At 3pm on Friday afternoon, myself and 3 other people drove to Mexico to help get Gio from Mexicali to Tijuana to a safe home where he could stay until further arrangements could be made. What was intended to be a 10 hour trip turned into a 25 hour adventure that included wondering the streets of Tijuana at midnight and diligently pursuing a safe place for Gio to reside.

I wish I could say everything turned out alright and everything is ok. But what is ok in this situation? I left one of my favorite kids in Mexico while I got to drive back across the border and show his mother the pictures from our journey. Everything Gio knows about Mexico he learned from the movies. Everything he knows about life took place in Orange County, California. I want to believe that the government is interested in deporting criminals and those at danger to our society and yet my experience of walking with undocumented teenagers tells me otherwise.

When will we as the people of God say enough is enough. Worshiping on Sunday morning was difficult in light of the fact that I left a child of God in a country that he didn’t know as home, and yet as a believer I have to trust that my God is greater and has a plan beyond what I can see right now.

This was originally posted by Keturah Kennedy on May 26, 2011 her own blog, Before I'm 30… as 25 Hour Adventure to Mexico. Keturah loves her city of Costa Mesa. She has a passion for participating in God’s Kingdom work in her city and uses her gifts in organizational development as Mika Community Development’s Director of Operations.

We append the following disclaimer on all guest blogs: “Please note that the views expressed by guest bloggers represent their own personal views, and not necessarily those of everyone associated with Loving the Stranger or any institutions with which the blogger may be affiliated.”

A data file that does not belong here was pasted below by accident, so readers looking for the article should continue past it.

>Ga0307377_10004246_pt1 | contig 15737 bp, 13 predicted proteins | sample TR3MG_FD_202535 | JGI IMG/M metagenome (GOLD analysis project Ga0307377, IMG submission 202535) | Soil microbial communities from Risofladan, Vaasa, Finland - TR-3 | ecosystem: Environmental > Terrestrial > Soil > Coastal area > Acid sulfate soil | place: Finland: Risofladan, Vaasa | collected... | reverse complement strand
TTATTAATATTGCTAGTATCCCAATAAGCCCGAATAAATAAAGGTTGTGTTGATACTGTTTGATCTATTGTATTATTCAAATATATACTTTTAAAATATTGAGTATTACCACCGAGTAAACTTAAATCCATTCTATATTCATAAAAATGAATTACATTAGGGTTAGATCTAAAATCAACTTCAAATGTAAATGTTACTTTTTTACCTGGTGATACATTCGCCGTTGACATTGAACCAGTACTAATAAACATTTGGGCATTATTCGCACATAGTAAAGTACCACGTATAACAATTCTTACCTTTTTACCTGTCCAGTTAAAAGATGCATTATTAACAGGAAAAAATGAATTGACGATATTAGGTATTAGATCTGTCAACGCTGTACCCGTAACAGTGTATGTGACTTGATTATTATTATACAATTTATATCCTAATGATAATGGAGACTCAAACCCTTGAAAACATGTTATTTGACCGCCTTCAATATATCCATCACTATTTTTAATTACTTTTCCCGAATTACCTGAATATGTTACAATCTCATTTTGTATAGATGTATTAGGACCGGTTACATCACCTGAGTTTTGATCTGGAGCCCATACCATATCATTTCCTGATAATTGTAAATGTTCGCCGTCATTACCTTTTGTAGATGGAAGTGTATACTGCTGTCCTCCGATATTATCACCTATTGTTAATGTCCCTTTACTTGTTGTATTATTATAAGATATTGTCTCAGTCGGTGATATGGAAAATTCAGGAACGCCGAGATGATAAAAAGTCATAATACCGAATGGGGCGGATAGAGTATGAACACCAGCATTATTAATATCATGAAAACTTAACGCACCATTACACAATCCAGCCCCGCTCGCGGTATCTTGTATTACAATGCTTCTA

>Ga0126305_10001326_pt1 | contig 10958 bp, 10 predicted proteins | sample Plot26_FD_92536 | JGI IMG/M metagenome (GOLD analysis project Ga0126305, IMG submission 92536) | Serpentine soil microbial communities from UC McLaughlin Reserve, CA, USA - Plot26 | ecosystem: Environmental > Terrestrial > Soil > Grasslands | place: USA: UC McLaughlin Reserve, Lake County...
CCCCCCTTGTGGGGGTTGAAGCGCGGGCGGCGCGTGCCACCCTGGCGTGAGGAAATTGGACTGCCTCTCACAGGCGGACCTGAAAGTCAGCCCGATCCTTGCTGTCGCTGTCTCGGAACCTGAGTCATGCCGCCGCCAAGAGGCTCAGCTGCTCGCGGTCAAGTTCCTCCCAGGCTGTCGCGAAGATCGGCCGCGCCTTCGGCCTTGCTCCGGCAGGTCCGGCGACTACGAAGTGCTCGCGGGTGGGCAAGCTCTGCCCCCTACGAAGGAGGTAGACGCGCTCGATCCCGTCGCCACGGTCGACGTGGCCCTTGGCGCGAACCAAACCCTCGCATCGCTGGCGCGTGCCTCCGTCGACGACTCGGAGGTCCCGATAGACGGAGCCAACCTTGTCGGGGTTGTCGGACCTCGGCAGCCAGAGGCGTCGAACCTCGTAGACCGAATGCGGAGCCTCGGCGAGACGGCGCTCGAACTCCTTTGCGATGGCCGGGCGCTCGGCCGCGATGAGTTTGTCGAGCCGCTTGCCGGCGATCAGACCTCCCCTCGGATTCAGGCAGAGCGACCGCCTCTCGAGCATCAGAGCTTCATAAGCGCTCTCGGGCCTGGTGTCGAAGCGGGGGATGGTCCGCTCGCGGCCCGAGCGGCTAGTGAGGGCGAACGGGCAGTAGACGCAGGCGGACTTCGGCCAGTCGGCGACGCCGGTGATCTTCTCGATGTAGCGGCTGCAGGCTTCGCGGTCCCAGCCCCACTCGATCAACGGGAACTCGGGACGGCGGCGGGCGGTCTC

Wednesday, July 6, 2011

California Legislative Visit Senator Ron Calderon

Ten of us in California Senate District 30 visited California Senator Ron S. Calderon's office in Montebello, CA this afternoon to talk about AB 1236 and learn more about the legislative process in California. Our group of ten people included Jonathan and Martha from the San Gabriel Valley DREAM Team;  retired United Methodist Pastor from Whittier, Bill Miller; Maria, Fernando (going into the eighth grade) and Marta from Bell and Adriana Diaz Ordaz from COFEM; and Carl from the Coalition for Humane Immigrant Rights of Los Angeles (CHIRLA).

Our concern is that any increase in enforcement such as E-verify program that is full of errors, without any change in the law to allow hard working people a path to get resident and/or citizen status will have a negative effect on business, on people seeking jobs, and the community as a whole. We asked the Senator's staff to ask Senator Calderon to support AB 1236 which will limit the use of the flawed system in California. In the past, Senator Calderon voted in favor of similar legislation. My sources told me before the meeting that the Senator's legislative director is recommending he vote in favor of this bill. The staffer in the office today was unable to say with certainty that the Senator would in fact vote for it.

Kristine from the California Immigration Policy Center helped with the technical details and briefed us on the negative impact of e-verify program and why AB 1236 is a positive thing for California, for business and our communities.  Follow the links here to learn more about this issue.

A letter to my senator, Ron S. Calderon after the break. Adapt the information in this letter for your own California Senator and Assemblymember. 

Guest Post: What is a U. S. Person?

This is new one on me.  Last week I had to certify under penalty of perjury; that “I am a U.S. Person.”  We were signing some financial documents and on the page where you give your social security information there was the new phrase “U.S. Person.”

A United States Person is defined variously by different government agencies. The gist of it is that if you are a citizen, a legal resident alien or a corporation formed under US law you are a U.S. Person.  Some implications of being a U.S. Person are:
·      The NSA is not supposed to spy on a US Person without a court’s permission. 
·      The IRS has permission to tax US Persons. 
·      You don’t have to live in the USA to be a United States Person.